After the interval, first reader was the second co-editor, David McCormack with a low-key reading, “She Waits”.  Kate Ruse followed with “Songs” and “Choke” from “Hearing Voices”.  The first takes a woman asking a man how he writes his songs, he breathes looking out at albatrosses, blue and coal tits and a kestrel so, “She breathed in as if it was her last,/ searched the hill for a spill of shadows,/ set up wooden cages, doors flapping open,/ scattered sunflower seeds and dry crusts for luring/ then waited, the words already fluttering on her tongue.”  The extended metaphor very apt and very well sustained without labouring the point.

In contrast, Mark Mawson read “My Uncle Den”, a funny, nostalgic look at a favourite uncle, “This middle aged Bourneville salesman/ Carried the chocolate, the can// And the bottle of fizzy drink/ With a sweet tongue, a knowing wink,”   A poem portrait of someone who was clearly a bit of a charmer but still a family man and with more allure than Graham Norman’s goldfinches.

Maria Taylor read “Little Acheron” and “Topography” clearly and warmly.  Michael Martin seemed nervous but become more confident as he read “To Phil Dillon”, a former student at De Montfort University who had been reported missing and was later found to have accidently drowned in the River Soar, a sad loss.  A student, Clare Baldwin read “Misconception” about a child discovering it was born after its mother had suffered a miscarriage and felt very much like the second choice, the not-quite-wanted child, and a poem called “Home”.  Amanda Doran read, without introduction, “A Ballad of Larkhill Lane,” which was entertaining and warmly read but not particularly memorable.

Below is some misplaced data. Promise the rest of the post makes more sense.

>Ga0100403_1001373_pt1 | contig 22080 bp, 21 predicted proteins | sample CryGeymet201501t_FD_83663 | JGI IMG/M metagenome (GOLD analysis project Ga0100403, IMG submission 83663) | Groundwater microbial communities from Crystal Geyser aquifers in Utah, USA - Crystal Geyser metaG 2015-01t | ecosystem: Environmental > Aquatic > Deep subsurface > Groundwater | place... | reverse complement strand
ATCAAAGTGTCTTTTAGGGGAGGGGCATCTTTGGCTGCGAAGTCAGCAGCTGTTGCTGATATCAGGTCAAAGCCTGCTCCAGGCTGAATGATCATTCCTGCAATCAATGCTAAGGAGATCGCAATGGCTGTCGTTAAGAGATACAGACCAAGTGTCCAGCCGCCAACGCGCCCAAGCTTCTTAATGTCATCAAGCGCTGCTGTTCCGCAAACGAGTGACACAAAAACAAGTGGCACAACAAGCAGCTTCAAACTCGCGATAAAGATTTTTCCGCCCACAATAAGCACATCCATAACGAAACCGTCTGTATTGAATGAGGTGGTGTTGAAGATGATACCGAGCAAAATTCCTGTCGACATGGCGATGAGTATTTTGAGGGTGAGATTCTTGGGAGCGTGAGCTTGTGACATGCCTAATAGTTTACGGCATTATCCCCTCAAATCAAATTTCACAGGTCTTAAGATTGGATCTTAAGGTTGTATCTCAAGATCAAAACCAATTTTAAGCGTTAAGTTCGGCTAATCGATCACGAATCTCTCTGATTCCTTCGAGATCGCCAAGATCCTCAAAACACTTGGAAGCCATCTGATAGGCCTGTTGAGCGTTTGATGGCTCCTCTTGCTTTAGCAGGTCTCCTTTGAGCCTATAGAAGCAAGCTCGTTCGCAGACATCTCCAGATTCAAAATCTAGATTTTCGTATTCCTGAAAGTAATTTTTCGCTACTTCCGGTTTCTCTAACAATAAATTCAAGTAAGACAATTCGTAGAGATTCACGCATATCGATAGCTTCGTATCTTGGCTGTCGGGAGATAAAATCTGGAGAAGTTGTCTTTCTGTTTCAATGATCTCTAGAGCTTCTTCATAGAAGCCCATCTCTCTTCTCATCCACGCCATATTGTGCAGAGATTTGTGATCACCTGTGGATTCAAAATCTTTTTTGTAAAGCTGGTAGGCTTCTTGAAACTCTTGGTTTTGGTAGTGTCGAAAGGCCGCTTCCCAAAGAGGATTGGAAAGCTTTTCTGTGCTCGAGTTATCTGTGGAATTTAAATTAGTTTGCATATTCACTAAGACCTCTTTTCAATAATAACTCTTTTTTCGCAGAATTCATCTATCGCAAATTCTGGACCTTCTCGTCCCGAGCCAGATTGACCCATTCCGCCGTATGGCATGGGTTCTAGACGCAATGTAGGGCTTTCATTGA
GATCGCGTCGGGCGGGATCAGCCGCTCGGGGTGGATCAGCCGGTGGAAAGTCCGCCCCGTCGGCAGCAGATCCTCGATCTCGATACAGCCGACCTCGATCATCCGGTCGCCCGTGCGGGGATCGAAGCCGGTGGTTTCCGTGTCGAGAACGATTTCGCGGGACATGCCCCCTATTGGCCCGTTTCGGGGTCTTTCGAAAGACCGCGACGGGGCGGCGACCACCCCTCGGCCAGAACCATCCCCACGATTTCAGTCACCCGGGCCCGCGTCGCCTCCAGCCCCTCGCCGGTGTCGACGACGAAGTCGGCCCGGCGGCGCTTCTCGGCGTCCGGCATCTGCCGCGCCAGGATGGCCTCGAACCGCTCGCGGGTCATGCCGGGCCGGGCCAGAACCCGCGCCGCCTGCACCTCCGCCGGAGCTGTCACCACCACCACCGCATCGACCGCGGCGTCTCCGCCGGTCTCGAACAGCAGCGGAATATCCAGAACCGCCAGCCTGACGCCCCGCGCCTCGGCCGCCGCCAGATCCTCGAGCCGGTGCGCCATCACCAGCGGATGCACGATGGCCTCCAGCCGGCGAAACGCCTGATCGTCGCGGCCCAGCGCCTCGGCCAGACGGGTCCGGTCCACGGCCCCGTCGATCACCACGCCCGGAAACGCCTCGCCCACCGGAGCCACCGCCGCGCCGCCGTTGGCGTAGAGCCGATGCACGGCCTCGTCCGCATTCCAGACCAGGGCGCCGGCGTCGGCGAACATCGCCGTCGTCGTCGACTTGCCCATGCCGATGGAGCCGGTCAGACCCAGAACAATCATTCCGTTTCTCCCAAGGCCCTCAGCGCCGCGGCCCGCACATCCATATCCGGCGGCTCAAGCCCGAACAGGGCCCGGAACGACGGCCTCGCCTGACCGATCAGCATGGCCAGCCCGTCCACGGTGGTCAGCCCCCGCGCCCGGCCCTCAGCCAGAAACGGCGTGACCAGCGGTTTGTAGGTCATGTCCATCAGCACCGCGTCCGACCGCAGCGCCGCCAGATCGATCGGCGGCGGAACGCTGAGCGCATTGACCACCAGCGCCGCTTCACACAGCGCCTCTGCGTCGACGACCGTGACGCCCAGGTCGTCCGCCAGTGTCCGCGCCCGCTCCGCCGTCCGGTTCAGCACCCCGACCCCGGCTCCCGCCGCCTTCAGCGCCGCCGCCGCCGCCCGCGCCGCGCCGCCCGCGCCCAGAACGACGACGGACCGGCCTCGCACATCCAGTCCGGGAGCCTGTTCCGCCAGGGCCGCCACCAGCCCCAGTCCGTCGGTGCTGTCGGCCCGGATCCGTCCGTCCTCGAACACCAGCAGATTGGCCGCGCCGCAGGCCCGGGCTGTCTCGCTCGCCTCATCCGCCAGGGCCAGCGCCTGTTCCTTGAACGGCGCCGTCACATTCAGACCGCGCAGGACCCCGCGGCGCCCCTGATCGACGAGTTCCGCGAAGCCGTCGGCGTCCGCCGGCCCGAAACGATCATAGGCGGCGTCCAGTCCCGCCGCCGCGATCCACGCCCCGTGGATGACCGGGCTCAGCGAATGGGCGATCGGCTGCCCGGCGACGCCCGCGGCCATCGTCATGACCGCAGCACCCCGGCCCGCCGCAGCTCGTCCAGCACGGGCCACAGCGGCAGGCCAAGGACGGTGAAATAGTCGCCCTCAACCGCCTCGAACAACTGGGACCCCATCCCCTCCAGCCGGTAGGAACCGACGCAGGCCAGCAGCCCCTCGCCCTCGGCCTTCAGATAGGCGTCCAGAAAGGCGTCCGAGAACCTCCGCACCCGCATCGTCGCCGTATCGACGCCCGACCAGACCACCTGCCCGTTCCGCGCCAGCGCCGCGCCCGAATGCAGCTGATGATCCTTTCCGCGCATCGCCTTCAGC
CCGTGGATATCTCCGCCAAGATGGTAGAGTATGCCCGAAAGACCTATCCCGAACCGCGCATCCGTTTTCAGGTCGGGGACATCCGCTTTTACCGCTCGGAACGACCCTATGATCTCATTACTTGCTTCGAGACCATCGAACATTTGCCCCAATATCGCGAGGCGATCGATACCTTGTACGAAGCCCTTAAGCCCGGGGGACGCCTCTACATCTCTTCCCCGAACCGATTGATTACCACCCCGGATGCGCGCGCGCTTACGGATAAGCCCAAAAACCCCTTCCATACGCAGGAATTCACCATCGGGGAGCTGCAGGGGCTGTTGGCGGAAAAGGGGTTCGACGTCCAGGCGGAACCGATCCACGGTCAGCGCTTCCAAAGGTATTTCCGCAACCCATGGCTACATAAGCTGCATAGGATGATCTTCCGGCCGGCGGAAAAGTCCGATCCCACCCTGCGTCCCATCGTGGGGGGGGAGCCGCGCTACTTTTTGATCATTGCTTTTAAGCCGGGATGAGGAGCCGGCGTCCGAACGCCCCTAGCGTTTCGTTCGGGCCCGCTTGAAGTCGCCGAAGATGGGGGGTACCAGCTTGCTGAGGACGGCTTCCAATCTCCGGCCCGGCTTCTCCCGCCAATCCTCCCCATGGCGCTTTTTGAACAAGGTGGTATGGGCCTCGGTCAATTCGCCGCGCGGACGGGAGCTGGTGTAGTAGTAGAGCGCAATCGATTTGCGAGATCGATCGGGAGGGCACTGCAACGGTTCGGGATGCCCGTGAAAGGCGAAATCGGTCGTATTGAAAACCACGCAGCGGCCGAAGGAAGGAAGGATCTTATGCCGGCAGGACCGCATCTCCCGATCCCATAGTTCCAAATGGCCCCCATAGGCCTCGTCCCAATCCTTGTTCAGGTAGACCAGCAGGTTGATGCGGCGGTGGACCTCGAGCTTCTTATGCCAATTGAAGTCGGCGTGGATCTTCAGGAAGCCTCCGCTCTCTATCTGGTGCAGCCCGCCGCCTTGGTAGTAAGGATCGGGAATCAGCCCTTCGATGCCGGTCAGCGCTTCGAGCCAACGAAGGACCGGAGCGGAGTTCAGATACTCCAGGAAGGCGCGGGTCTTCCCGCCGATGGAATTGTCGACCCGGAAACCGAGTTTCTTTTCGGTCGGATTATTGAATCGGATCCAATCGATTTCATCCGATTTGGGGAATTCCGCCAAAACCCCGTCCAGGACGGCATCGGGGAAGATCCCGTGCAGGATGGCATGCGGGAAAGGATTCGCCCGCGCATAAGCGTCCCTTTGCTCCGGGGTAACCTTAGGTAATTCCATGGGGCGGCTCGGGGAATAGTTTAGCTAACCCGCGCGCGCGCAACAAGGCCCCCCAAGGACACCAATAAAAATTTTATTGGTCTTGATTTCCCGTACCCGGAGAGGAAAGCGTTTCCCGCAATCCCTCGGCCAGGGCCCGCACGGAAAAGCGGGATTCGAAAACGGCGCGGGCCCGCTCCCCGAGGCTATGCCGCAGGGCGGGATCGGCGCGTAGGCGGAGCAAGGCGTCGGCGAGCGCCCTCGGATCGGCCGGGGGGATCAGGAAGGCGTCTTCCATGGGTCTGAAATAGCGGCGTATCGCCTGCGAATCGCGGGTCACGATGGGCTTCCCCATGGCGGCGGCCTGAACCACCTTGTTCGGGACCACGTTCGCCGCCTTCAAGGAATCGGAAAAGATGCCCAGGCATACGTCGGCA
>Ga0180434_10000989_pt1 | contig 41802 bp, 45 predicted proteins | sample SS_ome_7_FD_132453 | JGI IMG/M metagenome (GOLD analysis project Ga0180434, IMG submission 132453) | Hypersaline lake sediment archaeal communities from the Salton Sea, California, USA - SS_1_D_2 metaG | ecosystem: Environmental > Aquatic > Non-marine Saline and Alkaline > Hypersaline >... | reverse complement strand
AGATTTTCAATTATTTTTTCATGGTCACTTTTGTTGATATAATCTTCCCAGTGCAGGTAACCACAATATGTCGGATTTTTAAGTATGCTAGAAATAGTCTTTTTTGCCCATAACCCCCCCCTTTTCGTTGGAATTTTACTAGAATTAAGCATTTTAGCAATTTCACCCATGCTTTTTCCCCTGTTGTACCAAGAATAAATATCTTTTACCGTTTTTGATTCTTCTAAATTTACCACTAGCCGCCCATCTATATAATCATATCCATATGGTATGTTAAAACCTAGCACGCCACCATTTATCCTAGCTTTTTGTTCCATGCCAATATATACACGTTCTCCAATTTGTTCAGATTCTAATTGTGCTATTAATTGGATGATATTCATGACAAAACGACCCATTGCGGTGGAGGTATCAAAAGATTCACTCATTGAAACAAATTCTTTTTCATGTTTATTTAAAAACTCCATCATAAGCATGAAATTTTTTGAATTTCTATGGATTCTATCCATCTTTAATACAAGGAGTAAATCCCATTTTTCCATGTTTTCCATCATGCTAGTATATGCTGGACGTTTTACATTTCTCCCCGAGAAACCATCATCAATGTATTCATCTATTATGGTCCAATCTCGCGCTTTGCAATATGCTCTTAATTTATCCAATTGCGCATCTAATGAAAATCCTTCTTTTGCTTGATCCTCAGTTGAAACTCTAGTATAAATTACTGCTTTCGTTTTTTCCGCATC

A change of tone with Philip Dobson’s “A Doctorate in Insanity”.  “Obsession was your spouse/ until the messy divorce. It got jealous/ and started arguments that didn’t make sense./ Now it hangs around your house. Sends you love letters/ made out of newspaper cuttings.// You went to a hospital. Possibly a penitentiary/ (The brochure was unclear.)”  The suitably wry reading matching the mood of the poem.  Rajvee Vyas read “Tied” which she’d written with her sister Sheetal, “Anorexic made;/ Sold for the price of/ A zamindaar’s soul./ Next truck goes, shedding salt…” (a zamindaar is a landlord).  She was followed by Caroline Cook who read “Red on Red” inspired by the artist Rothko and a second poem whose title I missed.  Simon Perril finished the evening off with “A Soft Rumination”.   Jonathan led a vote of thanks for the readers and students who’d organised the event.

It felt like an evening of two halves.  Although not rushed for time, the second half did feel hurried because some poets stuck to one poem and little in the way of introduction.  It’s a tricky balancing act: too long an introduction and your audience have fallen asleep, too short and the audience are still untangling the title when you’ve reached the last line.  However, no one mumbled, gabbled or made it awkward for the audience to listen so the evening felt relaxed and informal. A balance of readers of both genders too, although not alternating between a male and female voice so it didn’t feel as if the balance was obvious.